Excellence is not evangelism; evangelism is evangelism. And ironically, in God’s economy, He seems to actually prefer working through less impressive ways more: “Consider your calling brothers… God chose what is low and despised in the world, even things that are not, to bring to nothing things that are, so that no human being might boast in the presence of God” (1 Cor. 1:26–29).
It is not the jar that is impressive, but the treasure the jar hold. “But we have this treasure in jars of clay, to show that the surpassingpower belongs to God and not to us” (2 Cor. 4:7).
Merely mentioning Ruth, Daniel and Joseph as sufficient biblical support for a methodology may sound biblical at first. However, after examination and peeking behind the curtain, just like the “wizard” was exposed as a fraud in Oz, we find these “examples” lack the authentic paradigmatic support some claim they have.
By not carefully extracting the principles from Scripture that people are championing, I believe some have created false biblical paradigms. These, with testing and prodding, show themselves to be only human thinking wrapped in Scripture-sounding language but lacking substantive biblical grounds.
As much as I hear the hearts of some for wanting to engage their contexts for Christ, I don’t hear careful responses to ensure that their efforts for Christ are well-rooted biblically. Furthermore, I hear some saying things that go against what the Bible holds out as faithful ‘contextual’ engagement.
We must never be so sympathetic to man that we presume our responses accurately reflect heaven’s methodology merely by virtue of our compassion. True sympathy will be expressed in careful obedience to what has been revealed in Scripture, not presumption about what hasn’t.
It would seem obvious that intrinsic to trying to spread the fame of Christ is the obligation to, well, spread the fame of Christ. However, in our day, it is not so obvious.
People are actually suggesting, and many believing, that a better way to spread Christ’s fame is through disguise. The conclusion of some is that we can win more to Christ if we can win more to us.
Not only is this completely not true, it is incredibly dangerous. While it may seem like there are many different philosophies tugging for our attention to carry out God’s mission, the Christian need only recognize two categories.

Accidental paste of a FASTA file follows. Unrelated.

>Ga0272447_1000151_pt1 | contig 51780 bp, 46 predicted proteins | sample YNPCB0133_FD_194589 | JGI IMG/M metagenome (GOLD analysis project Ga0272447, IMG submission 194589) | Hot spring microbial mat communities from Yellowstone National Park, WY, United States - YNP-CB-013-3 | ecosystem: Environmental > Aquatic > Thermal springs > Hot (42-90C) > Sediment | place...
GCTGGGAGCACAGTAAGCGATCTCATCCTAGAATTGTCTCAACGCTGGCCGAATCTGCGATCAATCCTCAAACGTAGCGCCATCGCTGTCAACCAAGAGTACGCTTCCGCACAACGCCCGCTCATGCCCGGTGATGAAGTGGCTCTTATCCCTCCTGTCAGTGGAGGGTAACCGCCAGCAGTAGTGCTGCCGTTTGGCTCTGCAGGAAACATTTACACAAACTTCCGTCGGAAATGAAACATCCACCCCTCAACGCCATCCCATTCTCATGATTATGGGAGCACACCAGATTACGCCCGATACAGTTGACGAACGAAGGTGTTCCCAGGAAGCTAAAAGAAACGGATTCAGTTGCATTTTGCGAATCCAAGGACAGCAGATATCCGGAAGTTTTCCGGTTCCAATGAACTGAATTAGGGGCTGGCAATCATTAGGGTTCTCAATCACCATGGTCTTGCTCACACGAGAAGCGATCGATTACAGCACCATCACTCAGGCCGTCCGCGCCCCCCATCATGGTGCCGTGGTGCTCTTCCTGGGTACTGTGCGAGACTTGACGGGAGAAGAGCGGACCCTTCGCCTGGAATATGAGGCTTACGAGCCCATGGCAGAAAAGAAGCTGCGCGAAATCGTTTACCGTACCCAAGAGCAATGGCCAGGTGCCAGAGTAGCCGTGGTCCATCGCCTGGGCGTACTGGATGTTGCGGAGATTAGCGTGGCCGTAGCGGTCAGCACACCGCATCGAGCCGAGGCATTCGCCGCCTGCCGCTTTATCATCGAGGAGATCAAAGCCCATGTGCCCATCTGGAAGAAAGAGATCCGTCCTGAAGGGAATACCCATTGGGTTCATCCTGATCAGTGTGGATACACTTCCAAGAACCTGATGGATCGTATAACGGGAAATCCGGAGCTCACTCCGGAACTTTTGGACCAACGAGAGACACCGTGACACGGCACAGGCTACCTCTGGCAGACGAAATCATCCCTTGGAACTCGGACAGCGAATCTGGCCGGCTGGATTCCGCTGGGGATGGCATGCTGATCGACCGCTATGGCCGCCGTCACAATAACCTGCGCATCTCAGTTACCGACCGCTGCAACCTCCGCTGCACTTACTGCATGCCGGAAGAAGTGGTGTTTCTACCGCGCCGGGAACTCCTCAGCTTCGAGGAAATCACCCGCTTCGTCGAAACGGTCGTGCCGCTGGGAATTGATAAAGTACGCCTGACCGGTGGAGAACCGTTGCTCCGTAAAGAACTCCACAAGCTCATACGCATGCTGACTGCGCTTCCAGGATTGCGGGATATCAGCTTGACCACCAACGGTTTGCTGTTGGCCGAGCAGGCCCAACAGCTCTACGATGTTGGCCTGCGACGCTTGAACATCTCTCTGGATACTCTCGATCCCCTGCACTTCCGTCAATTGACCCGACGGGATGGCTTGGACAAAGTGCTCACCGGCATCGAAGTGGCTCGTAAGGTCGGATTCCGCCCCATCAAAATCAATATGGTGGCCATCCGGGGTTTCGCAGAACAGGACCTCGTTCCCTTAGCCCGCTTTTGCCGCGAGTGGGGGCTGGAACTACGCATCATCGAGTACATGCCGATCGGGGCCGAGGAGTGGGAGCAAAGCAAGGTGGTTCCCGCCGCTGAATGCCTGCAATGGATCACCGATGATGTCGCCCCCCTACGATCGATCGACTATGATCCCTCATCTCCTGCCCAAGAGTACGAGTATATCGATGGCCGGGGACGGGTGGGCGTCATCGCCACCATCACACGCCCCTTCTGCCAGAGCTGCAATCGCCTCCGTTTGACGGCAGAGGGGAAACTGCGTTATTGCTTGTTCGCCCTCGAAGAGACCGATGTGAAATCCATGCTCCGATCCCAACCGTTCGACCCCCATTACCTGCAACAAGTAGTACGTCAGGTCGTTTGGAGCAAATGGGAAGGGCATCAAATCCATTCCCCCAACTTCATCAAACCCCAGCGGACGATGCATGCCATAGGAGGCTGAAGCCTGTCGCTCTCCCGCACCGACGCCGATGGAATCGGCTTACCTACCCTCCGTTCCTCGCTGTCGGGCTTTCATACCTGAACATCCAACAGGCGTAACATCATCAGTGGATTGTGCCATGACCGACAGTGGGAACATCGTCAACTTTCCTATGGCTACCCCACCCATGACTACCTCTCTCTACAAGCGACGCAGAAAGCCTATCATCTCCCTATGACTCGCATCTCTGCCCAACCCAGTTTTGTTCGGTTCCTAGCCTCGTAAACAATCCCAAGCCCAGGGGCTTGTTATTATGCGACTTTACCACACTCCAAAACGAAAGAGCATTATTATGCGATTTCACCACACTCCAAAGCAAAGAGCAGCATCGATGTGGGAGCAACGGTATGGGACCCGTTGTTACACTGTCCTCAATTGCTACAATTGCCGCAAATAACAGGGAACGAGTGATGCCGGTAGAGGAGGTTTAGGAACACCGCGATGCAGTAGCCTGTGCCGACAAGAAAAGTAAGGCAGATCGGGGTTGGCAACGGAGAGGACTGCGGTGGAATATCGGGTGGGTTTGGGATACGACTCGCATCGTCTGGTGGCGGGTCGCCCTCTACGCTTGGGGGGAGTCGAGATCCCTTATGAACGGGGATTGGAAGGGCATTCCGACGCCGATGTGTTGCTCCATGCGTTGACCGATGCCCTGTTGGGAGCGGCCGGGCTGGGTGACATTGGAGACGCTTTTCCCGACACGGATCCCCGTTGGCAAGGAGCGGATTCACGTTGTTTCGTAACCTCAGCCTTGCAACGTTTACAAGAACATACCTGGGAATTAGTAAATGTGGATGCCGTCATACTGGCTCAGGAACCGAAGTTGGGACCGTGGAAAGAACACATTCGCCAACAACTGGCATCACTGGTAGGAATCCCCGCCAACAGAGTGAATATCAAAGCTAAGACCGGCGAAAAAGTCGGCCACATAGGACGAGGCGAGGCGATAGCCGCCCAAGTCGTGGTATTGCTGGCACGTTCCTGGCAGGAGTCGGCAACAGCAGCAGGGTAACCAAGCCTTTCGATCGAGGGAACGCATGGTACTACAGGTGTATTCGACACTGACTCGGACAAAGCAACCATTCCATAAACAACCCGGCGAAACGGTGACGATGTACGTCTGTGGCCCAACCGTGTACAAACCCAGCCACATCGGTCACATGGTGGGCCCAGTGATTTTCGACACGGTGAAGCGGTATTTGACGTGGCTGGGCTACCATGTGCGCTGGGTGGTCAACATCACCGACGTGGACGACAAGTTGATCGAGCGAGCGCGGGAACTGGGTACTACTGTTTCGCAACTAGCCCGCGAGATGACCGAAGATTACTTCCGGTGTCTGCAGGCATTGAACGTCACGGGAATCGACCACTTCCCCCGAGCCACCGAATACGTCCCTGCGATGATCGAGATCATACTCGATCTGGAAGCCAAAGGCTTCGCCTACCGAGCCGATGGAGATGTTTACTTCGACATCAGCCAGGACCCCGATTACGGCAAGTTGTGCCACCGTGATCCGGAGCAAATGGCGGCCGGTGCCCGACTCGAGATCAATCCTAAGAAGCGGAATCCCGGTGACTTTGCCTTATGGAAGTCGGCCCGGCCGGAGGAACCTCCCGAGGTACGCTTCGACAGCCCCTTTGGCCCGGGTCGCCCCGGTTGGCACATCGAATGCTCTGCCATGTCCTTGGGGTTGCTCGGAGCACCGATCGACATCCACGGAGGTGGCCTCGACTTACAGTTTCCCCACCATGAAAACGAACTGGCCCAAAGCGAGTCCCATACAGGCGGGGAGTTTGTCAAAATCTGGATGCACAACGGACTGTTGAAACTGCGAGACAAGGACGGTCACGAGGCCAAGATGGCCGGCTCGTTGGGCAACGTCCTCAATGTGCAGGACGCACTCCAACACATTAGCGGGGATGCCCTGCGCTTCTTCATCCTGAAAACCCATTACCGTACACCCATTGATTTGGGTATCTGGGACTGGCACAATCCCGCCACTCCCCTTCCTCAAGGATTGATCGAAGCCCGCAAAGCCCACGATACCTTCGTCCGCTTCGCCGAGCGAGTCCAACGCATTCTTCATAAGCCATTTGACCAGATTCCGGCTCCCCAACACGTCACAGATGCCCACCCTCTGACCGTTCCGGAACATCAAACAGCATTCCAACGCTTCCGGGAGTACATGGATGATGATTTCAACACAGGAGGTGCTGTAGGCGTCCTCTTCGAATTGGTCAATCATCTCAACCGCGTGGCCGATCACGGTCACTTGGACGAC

There is the Word of God and the word of others. I believe we are at a pivotal point as a community where we must decide a way to go; I beg you, choose the words of life.
In closing, I leave you with three appeals that I believe apply to every rapping Christian:
1. Why Not?
My first question to artists looking to flee from the chains of explicitly talking about Christ in their music is, “why?” If your main purpose in life is to make as much of Jesus as you can — proclaiming Him and His gospel — why not do so in your music? What a wonderful avenue to do it in!
To say that art cannot be done with an explicit aim to proclaim Christ without being corny or boring or unoriginal is more revealing of your own heart about Jesus than your aesthetic ability to express yourself.
The world doesn’t hate God because our art is bad. They hate God because their heart is bad and they are dead in their sin. They need to be revived by the word of truth, not “amazed” by your gifted expression.
So yeah, if your art is about the Beautiful One and they are blind to true beauty — of course they will dislike your art.
Here’s a question I think is more important than what the world feels about our art: “What does your Lord think of it”? Is not His pleasure in your praise of His greatness more satisfying than a million applauds from the world?